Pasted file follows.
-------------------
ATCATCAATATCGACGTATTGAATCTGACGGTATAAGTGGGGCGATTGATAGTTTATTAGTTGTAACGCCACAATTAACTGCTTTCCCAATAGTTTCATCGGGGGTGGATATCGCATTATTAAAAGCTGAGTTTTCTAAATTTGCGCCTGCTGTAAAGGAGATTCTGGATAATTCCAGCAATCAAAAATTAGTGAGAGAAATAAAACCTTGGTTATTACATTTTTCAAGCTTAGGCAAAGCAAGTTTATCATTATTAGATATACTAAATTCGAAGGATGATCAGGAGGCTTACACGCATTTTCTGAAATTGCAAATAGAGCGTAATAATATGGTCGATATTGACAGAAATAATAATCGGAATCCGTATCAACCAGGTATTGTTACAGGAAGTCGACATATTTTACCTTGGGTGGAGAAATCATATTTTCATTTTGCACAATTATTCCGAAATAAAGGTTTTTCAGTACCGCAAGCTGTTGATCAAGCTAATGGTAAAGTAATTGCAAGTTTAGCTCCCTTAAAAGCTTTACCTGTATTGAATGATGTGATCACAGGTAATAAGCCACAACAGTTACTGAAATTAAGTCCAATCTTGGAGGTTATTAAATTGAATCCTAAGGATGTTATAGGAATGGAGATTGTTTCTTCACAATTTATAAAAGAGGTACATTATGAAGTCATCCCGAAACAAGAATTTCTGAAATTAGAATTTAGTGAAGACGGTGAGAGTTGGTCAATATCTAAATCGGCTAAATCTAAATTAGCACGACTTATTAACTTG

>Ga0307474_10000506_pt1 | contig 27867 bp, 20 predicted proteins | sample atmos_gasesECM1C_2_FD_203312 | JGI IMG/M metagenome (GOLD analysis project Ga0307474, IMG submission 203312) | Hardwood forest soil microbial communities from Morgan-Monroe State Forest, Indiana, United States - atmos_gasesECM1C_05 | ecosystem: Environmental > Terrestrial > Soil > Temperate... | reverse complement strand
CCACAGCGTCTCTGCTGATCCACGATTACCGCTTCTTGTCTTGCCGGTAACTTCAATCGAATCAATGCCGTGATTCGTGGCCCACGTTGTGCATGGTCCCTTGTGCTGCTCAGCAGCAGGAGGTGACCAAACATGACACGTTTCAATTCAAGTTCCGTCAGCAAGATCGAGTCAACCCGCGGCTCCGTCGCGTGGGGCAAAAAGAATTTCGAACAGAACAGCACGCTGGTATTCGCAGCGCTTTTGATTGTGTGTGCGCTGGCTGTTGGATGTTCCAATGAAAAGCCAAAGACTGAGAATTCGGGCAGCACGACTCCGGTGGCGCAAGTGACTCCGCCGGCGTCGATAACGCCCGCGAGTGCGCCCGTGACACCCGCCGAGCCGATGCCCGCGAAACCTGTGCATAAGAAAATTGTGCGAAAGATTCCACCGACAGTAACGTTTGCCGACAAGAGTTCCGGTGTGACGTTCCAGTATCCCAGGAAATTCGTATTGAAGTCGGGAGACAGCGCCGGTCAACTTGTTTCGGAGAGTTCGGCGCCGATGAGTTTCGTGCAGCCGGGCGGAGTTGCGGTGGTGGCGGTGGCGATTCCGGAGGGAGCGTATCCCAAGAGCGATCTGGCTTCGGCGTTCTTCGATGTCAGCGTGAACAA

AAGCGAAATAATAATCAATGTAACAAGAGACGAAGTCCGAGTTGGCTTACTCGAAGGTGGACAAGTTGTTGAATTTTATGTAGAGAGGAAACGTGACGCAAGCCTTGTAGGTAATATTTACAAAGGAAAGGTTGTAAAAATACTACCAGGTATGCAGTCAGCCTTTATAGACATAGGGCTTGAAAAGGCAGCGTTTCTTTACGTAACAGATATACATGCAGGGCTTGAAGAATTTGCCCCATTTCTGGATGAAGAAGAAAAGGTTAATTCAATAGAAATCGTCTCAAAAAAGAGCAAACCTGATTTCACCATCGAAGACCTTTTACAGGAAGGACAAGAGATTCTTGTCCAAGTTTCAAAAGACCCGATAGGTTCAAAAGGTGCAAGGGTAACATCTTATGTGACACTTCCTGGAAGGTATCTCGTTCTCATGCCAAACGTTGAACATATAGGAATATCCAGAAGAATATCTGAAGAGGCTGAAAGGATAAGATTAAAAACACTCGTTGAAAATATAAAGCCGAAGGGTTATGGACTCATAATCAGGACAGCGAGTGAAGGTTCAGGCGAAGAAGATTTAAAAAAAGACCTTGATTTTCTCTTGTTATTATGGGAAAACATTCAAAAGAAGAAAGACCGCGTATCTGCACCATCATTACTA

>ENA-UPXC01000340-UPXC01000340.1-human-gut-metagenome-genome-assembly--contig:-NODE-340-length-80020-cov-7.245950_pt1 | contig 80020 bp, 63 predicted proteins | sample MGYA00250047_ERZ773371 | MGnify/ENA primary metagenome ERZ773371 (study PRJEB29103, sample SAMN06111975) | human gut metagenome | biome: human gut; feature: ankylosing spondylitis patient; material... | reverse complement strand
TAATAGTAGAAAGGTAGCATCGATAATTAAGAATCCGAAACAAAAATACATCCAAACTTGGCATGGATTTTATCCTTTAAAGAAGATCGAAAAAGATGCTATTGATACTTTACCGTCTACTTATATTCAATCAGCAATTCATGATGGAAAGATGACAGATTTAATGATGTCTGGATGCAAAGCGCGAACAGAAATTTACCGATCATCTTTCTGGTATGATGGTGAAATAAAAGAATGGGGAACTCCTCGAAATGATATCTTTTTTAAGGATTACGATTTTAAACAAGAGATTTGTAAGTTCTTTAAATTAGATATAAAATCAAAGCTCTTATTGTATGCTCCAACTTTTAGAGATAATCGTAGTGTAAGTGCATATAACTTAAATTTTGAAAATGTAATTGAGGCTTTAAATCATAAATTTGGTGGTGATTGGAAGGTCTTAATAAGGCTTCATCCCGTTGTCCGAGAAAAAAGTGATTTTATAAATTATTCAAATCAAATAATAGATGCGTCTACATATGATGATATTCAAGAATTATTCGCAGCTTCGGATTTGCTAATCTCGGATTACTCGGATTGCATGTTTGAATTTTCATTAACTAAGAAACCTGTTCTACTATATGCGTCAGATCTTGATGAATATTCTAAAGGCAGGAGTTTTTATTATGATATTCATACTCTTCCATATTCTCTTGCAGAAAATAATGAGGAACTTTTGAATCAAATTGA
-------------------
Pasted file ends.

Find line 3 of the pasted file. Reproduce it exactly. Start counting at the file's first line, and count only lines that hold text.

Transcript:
CCACAGCGTCTCTGCTGATCCACGATTACCGCTTCTTGTCTTGCCGGTAACTTCAATCGAATCAATGCCGTGATTCGTGGCCCACGTTGTGCATGGTCCCTTGTGCTGCTCAGCAGCAGGAGGTGACCAAACATGACACGTTTCAATTCAAGTTCCGTCAGCAAGATCGAGTCAACCCGCGGCTCCGTCGCGTGGGGCAAAAAGAATTTCGAACAGAACAGCACGCTGGTATTCGCAGCGCTTTTGATTGTGTGTGCGCTGGCTGTTGGATGTTCCAATGAAAAGCCAAAGACTGAGAATTCGGGCAGCACGACTCCGGTGGCGCAAGTGACTCCGCCGGCGTCGATAACGCCCGCGAGTGCGCCCGTGACACCCGCCGAGCCGATGCCCGCGAAACCTGTGCATAAGAAAATTGTGCGAAAGATTCCACCGACAGTAACGTTTGCCGACAAGAGTTCCGGTGTGACGTTCCAGTATCCCAGGAAATTCGTATTGAAGTCGGGAGACAGCGCCGGTCAACTTGTTTCGGAGAGTTCGGCGCCGATGAGTTTCGTGCAGCCGGGCGGAGTTGCGGTGGTGGCGGTGGCGATTCCGGAGGGAGCGTATCCCAAGAGCGATCTGGCTTCGGCGTTCTTCGATGTCAGCGTGAACAA